Although the website for the Archdiocese of Tokyo posted a notice (Japanese only) on its website at the beginning of July about the July 17th march, there did not seem to be much urgency in its approach to the event. During the march questions did arise among some of the marchers about the seeming lack of visibility of the Catholic Bishops Conference of Japan (CBCJ). Participants hoped that the CBCJ would get behind future editions of this annual Pro Life march since as of now very little effort seems to be have been made to highlight and support the activities of Mr. Ikeda and his Pro Life volunteers.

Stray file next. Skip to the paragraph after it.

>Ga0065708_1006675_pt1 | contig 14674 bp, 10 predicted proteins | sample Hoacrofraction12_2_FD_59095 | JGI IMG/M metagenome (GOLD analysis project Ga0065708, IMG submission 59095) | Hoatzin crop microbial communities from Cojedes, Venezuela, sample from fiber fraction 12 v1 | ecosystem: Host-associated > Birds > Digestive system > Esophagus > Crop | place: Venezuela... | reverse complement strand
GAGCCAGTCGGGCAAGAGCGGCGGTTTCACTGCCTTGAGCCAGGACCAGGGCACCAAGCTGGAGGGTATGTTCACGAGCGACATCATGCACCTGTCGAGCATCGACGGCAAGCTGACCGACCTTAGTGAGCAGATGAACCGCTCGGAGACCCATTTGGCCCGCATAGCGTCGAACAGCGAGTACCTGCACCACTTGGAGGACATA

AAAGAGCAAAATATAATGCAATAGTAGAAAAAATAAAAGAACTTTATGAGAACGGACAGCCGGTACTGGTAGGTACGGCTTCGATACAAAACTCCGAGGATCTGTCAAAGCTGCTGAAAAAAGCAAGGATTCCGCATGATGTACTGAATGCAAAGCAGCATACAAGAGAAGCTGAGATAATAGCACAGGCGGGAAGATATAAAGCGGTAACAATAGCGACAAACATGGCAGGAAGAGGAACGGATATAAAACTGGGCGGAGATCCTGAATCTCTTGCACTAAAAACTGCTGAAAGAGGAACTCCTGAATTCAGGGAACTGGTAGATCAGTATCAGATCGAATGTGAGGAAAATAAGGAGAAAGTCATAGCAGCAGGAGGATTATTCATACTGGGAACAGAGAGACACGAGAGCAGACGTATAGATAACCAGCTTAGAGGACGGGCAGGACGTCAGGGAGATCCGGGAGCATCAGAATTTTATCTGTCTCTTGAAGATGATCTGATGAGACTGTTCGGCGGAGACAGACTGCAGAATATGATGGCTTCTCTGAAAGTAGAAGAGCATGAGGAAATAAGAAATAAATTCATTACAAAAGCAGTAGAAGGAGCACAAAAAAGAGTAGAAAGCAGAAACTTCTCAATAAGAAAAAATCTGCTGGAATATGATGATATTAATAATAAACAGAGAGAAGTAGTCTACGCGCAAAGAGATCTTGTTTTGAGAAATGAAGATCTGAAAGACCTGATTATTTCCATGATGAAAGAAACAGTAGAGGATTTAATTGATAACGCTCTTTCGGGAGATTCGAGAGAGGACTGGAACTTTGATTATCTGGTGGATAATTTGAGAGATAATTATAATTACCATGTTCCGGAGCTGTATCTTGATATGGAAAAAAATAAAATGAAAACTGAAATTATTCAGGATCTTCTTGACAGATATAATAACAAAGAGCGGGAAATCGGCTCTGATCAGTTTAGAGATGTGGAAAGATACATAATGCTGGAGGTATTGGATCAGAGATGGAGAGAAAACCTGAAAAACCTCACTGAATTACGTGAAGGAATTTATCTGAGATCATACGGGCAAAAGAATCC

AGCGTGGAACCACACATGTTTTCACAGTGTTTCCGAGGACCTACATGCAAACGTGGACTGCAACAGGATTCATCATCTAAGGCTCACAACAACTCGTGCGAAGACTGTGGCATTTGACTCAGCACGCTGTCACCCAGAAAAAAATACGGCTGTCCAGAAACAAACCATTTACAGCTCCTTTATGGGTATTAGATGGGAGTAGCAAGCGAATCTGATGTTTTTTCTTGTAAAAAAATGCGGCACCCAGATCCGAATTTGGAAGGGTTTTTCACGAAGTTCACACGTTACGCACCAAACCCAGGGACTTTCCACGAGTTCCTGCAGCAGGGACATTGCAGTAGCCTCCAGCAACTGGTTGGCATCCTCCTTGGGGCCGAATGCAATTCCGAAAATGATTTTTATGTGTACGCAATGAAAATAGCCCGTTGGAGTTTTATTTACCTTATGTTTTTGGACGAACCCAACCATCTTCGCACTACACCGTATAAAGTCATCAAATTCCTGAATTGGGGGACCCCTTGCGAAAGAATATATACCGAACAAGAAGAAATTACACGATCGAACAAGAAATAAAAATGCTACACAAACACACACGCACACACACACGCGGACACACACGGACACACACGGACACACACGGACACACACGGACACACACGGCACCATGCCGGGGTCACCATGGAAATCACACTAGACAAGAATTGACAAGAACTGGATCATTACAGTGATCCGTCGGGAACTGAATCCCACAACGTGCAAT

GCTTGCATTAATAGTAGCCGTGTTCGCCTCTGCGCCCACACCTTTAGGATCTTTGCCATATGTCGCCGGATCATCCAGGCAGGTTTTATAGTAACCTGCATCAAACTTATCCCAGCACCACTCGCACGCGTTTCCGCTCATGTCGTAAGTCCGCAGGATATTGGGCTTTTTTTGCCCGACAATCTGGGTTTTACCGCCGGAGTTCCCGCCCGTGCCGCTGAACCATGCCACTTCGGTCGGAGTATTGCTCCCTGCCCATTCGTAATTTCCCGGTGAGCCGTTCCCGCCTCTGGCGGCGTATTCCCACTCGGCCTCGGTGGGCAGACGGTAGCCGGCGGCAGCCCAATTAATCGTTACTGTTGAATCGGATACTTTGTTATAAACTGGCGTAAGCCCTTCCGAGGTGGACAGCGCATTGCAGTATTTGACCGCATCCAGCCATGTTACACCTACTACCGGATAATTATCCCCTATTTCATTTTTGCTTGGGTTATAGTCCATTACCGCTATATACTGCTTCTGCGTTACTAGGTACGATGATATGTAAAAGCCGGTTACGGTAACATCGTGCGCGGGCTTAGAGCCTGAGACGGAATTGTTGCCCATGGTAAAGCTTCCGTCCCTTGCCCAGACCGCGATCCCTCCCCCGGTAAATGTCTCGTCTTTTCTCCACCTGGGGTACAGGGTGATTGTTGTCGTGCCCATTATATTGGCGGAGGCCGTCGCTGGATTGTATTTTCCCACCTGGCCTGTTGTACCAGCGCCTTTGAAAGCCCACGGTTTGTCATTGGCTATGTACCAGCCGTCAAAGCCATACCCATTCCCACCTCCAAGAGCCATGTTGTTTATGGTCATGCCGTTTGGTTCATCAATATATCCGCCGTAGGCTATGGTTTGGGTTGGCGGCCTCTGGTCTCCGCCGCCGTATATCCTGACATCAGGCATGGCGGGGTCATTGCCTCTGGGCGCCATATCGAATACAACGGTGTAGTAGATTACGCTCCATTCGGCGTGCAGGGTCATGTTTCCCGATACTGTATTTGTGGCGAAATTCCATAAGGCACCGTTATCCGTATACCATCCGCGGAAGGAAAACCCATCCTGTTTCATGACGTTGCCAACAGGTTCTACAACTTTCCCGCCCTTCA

On a more positive note, this year’s marchers comprised both Japanese and foreigners living in Japan including people young and old from the USA, the Philippines, South America, France, Singapore, the South Pacific Islands, Ireland and more. A city council member from Kashiwa City, Mr. Izumi Kamihashi also joined the march while some people even came from distant parts of Japan such as a family from Nagoya. A representative from a Pro Life multi-denominational Christian group called Ray of Hope also flew in from Taiwan to take part. The mood was very positive, purposeful with a deep sense of dignity including very friendly police safely guiding the march. Indeed, many smiles and thanks were exchanged between the police and marchers. Three priests from Tokyo and Yokohama parishes also marched and for all it was a true blessing to see the statue of our Blessed Mother Mary carried with such great reverence through the bustling streets of Tokyo.